11/15/2016 10:41:51 am
Now that he's not running through the bit, his ability to process my aids is miraculously improved. 😜
11/15/2016 07:29:44 am
I also ride in a double on a horse who still can't reliably do a First level test for that exact reason. She figured out how to just blow through the bit and a stronger bit didn't work for encouraging contact. The double has been great! We've made so much progress and basically just use a snaffle at shows now.
11/15/2016 10:43:16 am
So encouraging to hear. Thank you for describing the issue perfectly!!!!!
11/15/2016 10:44:00 am
11/15/2016 09:01:27 am
I was remembering that changing from alfalfa to grass hay entirely had an amazing affect on calming as did adding calcium magnesium. For a short while I also used Kava kava to re groove my horse in the show ring but now it is not allowed. The severity of a bit is all in who is holding the reins. That is exiting that Izzy can go forward and wear the upper level bit. I think one of the main differences between a mild bit versus curb bit and chain and thin bit as in a bradoon, is when they spook, and I know I hang on by the reins, so they get it in the mouth.
11/15/2016 10:48:06 am
He only gets half alfalfa, but I don't think he could get enough calories from our grass hay. He was also on Quiessence (magnesium) for over a year, but it didn't do anything one way or the other. All excellent strategies though. I have pretty quiet hands and stick his spooks pretty easily so I am too worried about hitting him in the mouth. And frankly, maybe a few pops to the mouth might make him rethink his life choices. Lol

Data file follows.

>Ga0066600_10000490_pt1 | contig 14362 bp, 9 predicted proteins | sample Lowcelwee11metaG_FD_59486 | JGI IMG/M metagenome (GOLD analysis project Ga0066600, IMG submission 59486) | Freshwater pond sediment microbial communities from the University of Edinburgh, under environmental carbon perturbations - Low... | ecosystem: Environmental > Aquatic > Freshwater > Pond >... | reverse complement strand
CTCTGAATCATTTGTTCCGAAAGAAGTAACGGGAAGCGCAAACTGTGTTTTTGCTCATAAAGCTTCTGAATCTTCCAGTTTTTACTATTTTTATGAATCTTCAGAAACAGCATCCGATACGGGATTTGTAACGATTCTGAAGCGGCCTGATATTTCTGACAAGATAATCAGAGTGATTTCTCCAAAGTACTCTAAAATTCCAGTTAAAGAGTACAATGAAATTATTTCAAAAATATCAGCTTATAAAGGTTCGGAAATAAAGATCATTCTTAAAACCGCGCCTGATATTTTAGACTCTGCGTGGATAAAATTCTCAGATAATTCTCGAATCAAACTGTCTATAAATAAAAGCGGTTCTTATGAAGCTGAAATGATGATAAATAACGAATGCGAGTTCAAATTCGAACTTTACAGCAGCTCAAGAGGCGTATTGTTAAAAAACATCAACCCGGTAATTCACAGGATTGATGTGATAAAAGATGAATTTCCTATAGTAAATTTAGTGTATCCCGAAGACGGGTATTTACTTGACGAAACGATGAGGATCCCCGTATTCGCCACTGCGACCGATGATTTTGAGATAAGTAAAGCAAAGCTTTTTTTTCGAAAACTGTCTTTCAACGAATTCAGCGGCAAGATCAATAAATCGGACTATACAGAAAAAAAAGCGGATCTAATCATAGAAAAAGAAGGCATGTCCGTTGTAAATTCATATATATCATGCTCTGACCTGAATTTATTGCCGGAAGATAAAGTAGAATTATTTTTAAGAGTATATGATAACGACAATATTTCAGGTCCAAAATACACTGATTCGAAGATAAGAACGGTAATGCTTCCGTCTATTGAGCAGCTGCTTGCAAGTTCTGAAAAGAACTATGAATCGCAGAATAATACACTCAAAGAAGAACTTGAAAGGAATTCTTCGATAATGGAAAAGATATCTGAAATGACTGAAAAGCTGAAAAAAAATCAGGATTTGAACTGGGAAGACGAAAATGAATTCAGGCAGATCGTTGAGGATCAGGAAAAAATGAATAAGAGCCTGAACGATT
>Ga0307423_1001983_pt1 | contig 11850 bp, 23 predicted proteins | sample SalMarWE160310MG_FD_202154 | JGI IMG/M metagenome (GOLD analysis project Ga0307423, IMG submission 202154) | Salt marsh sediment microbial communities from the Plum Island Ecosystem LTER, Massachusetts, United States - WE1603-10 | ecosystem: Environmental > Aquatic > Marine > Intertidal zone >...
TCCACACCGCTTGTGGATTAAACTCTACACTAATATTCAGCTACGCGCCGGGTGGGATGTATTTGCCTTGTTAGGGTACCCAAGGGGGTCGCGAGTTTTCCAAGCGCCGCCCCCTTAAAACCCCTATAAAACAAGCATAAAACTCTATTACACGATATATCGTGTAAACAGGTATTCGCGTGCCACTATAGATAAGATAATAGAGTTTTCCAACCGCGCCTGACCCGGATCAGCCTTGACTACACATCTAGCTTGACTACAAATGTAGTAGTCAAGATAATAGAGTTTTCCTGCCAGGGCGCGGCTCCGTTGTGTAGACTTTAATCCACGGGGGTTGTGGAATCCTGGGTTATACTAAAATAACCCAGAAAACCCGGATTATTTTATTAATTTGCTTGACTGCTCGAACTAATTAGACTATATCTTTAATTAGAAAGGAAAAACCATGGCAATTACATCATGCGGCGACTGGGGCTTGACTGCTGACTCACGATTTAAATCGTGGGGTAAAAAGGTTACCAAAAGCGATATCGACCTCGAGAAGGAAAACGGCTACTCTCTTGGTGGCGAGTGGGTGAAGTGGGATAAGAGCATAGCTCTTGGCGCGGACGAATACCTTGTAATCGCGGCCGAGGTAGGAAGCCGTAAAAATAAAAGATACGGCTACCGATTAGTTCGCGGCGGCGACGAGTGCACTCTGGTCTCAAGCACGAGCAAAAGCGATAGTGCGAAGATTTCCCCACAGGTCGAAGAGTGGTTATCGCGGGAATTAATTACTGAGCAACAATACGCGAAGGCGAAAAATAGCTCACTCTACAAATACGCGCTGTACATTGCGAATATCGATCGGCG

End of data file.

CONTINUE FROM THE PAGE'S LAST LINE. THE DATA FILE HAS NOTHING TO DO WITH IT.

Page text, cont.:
11/15/2016 11:39:28 am
I'm sure this has been brought up, but have you tried treating him for ulcers? I see the epitome of a nervous, ulcery type horse. You can cheaply order the granules, and you may see a huge difference. I came across your blog back when you were having trouble cantering, and I was having all the same troubles, exactly at the same stage of training. I treated my horse, even though he had been previously scoped as negative the season before, and it has made my guy a dream horse. He is out showing and giving me 100%.